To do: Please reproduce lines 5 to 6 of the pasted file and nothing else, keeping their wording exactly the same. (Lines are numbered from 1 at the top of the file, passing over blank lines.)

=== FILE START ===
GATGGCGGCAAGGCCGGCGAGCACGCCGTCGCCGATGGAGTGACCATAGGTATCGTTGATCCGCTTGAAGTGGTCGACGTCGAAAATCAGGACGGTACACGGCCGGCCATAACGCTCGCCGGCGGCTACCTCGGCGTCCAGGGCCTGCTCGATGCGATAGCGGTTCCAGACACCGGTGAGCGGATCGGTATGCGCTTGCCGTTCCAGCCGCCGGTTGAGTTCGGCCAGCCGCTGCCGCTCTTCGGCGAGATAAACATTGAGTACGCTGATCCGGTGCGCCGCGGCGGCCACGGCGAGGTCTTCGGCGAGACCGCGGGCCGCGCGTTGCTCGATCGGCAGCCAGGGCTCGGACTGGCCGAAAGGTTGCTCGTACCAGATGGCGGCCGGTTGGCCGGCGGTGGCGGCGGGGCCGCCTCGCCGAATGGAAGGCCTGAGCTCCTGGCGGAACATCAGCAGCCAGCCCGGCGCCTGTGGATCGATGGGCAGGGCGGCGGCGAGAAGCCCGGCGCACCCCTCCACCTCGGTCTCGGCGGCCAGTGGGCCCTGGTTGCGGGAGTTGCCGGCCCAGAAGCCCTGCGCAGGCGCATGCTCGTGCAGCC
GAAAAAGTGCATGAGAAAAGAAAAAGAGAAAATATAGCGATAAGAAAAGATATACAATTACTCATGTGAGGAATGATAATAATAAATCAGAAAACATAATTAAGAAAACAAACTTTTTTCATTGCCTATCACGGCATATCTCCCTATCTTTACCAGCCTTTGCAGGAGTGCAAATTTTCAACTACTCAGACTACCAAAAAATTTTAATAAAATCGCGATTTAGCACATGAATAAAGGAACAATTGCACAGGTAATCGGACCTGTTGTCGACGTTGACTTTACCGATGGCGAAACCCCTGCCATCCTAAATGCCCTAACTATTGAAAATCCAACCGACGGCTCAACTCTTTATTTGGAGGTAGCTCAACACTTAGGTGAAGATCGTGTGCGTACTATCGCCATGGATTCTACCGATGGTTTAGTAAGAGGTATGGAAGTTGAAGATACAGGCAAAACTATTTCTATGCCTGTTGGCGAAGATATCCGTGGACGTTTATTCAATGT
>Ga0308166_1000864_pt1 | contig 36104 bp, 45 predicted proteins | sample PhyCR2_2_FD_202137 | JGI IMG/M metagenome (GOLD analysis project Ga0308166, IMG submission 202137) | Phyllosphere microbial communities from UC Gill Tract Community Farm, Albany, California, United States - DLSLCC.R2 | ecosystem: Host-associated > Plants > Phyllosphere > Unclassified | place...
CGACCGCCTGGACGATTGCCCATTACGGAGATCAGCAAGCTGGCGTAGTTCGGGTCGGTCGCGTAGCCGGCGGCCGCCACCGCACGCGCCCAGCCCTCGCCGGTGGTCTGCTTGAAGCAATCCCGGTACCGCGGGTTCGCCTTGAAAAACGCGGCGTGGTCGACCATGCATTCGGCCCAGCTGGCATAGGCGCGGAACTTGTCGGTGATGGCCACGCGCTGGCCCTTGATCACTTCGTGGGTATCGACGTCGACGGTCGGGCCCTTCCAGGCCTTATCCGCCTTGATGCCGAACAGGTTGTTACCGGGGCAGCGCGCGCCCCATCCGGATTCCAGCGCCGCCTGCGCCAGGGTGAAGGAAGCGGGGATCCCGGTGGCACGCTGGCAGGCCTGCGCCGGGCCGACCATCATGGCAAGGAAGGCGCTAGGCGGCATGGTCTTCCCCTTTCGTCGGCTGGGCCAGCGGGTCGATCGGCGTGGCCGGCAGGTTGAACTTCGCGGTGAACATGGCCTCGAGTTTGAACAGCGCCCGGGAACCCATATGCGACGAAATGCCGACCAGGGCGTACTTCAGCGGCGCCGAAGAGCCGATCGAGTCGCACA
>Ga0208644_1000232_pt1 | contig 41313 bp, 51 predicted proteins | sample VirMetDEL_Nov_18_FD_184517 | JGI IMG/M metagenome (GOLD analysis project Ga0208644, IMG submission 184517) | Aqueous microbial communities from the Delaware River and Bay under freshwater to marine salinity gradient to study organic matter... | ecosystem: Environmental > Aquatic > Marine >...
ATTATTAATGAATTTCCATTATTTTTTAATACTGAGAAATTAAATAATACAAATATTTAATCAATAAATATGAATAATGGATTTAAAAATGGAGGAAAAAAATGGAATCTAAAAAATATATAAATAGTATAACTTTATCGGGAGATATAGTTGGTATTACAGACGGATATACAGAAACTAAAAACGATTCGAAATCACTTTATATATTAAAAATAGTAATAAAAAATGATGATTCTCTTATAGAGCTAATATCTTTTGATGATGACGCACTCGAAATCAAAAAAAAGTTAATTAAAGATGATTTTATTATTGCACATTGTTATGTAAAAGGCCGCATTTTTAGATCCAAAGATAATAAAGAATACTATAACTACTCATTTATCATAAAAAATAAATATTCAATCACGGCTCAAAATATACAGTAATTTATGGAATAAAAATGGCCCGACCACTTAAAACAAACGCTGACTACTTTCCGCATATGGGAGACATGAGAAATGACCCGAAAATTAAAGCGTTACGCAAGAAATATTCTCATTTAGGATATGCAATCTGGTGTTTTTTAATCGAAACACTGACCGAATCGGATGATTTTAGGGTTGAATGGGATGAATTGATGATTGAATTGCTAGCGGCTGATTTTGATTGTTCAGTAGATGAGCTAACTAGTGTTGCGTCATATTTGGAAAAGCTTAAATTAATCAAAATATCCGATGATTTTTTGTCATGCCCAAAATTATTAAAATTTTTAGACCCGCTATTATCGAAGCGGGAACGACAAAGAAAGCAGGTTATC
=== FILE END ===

>Ga0208644_1000232_pt1 | contig 41313 bp, 51 predicted proteins | sample VirMetDEL_Nov_18_FD_184517 | JGI IMG/M metagenome (GOLD analysis project Ga0208644, IMG submission 184517) | Aqueous microbial communities from the Delaware River and Bay under freshwater to marine salinity gradient to study organic matter... | ecosystem: Environmental > Aquatic > Marine >...
ATTATTAATGAATTTCCATTATTTTTTAATACTGAGAAATTAAATAATACAAATATTTAATCAATAAATATGAATAATGGATTTAAAAATGGAGGAAAAAAATGGAATCTAAAAAATATATAAATAGTATAACTTTATCGGGAGATATAGTTGGTATTACAGACGGATATACAGAAACTAAAAACGATTCGAAATCACTTTATATATTAAAAATAGTAATAAAAAATGATGATTCTCTTATAGAGCTAATATCTTTTGATGATGACGCACTCGAAATCAAAAAAAAGTTAATTAAAGATGATTTTATTATTGCACATTGTTATGTAAAAGGCCGCATTTTTAGATCCAAAGATAATAAAGAATACTATAACTACTCATTTATCATAAAAAATAAATATTCAATCACGGCTCAAAATATACAGTAATTTATGGAATAAAAATGGCCCGACCACTTAAAACAAACGCTGACTACTTTCCGCATATGGGAGACATGAGAAATGACCCGAAAATTAAAGCGTTACGCAAGAAATATTCTCATTTAGGATATGCAATCTGGTGTTTTTTAATCGAAACACTGACCGAATCGGATGATTTTAGGGTTGAATGGGATGAATTGATGATTGAATTGCTAGCGGCTGATTTTGATTGTTCAGTAGATGAGCTAACTAGTGTTGCGTCATATTTGGAAAAGCTTAAATTAATCAAAATATCCGATGATTTTTTGTCATGCCCAAAATTATTAAAATTTTTAGACCCGCTATTATCGAAGCGGGAACGACAAAGAAAGCAGGTTATC